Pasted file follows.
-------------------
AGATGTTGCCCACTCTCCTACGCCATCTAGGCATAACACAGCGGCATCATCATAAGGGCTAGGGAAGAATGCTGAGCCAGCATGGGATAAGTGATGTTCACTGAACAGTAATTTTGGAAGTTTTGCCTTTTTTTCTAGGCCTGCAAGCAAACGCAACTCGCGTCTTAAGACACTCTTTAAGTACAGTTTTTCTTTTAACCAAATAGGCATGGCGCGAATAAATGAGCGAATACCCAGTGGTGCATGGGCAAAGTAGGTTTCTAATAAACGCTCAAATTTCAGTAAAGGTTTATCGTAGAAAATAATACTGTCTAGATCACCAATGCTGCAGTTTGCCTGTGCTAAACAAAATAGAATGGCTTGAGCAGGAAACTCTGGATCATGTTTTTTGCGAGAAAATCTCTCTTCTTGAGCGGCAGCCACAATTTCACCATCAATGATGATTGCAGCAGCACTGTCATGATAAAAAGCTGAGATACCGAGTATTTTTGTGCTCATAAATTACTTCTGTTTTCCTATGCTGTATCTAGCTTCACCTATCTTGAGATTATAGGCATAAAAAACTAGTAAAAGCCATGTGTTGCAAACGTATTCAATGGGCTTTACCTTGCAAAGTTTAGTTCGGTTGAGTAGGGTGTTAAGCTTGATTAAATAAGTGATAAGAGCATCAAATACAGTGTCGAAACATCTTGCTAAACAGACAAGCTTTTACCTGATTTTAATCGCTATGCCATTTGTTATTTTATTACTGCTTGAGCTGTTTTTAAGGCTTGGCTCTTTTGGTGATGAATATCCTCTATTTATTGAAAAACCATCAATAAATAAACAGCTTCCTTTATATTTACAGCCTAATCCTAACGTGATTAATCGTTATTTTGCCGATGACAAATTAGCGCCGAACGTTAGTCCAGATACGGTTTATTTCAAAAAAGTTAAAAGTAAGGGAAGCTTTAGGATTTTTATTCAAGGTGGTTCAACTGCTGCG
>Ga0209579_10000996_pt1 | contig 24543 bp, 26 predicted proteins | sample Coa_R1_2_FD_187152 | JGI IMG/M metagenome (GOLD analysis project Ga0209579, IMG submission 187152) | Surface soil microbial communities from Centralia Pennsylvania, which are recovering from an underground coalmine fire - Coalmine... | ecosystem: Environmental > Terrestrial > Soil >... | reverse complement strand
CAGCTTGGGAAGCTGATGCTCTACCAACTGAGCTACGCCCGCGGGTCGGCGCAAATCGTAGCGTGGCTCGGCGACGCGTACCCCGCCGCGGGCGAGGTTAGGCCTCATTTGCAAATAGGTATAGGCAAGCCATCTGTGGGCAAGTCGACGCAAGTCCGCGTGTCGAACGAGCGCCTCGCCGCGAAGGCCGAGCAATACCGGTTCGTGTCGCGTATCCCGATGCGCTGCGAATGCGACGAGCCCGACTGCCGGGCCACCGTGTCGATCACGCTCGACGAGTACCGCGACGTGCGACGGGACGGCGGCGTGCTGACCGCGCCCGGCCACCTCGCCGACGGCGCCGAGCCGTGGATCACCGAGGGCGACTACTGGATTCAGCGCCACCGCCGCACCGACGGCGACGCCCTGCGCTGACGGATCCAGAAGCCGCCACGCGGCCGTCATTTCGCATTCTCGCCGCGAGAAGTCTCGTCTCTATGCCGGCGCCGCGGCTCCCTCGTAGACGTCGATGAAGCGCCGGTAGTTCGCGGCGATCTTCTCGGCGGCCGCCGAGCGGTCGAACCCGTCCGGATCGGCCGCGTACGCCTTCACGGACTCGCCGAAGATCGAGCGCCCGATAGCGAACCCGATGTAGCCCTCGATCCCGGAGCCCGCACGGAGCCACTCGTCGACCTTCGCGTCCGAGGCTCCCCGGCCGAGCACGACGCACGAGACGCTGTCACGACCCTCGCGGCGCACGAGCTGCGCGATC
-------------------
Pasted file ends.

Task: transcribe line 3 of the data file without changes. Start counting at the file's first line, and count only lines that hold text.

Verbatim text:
CAGCTTGGGAAGCTGATGCTCTACCAACTGAGCTACGCCCGCGGGTCGGCGCAAATCGTAGCGTGGCTCGGCGACGCGTACCCCGCCGCGGGCGAGGTTAGGCCTCATTTGCAAATAGGTATAGGCAAGCCATCTGTGGGCAAGTCGACGCAAGTCCGCGTGTCGAACGAGCGCCTCGCCGCGAAGGCCGAGCAATACCGGTTCGTGTCGCGTATCCCGATGCGCTGCGAATGCGACGAGCCCGACTGCCGGGCCACCGTGTCGATCACGCTCGACGAGTACCGCGACGTGCGACGGGACGGCGGCGTGCTGACCGCGCCCGGCCACCTCGCCGACGGCGCCGAGCCGTGGATCACCGAGGGCGACTACTGGATTCAGCGCCACCGCCGCACCGACGGCGACGCCCTGCGCTGACGGATCCAGAAGCCGCCACGCGGCCGTCATTTCGCATTCTCGCCGCGAGAAGTCTCGTCTCTATGCCGGCGCCGCGGCTCCCTCGTAGACGTCGATGAAGCGCCGGTAGTTCGCGGCGATCTTCTCGGCGGCCGCCGAGCGGTCGAACCCGTCCGGATCGGCCGCGTACGCCTTCACGGACTCGCCGAAGATCGAGCGCCCGATAGCGAACCCGATGTAGCCCTCGATCCCGGAGCCCGCACGGAGCCACTCGTCGACCTTCGCGTCCGAGGCTCCCCGGCCGAGCACGACGCACGAGACGCTGTCACGACCCTCGCGGCGCACGAGCTGCGCGATC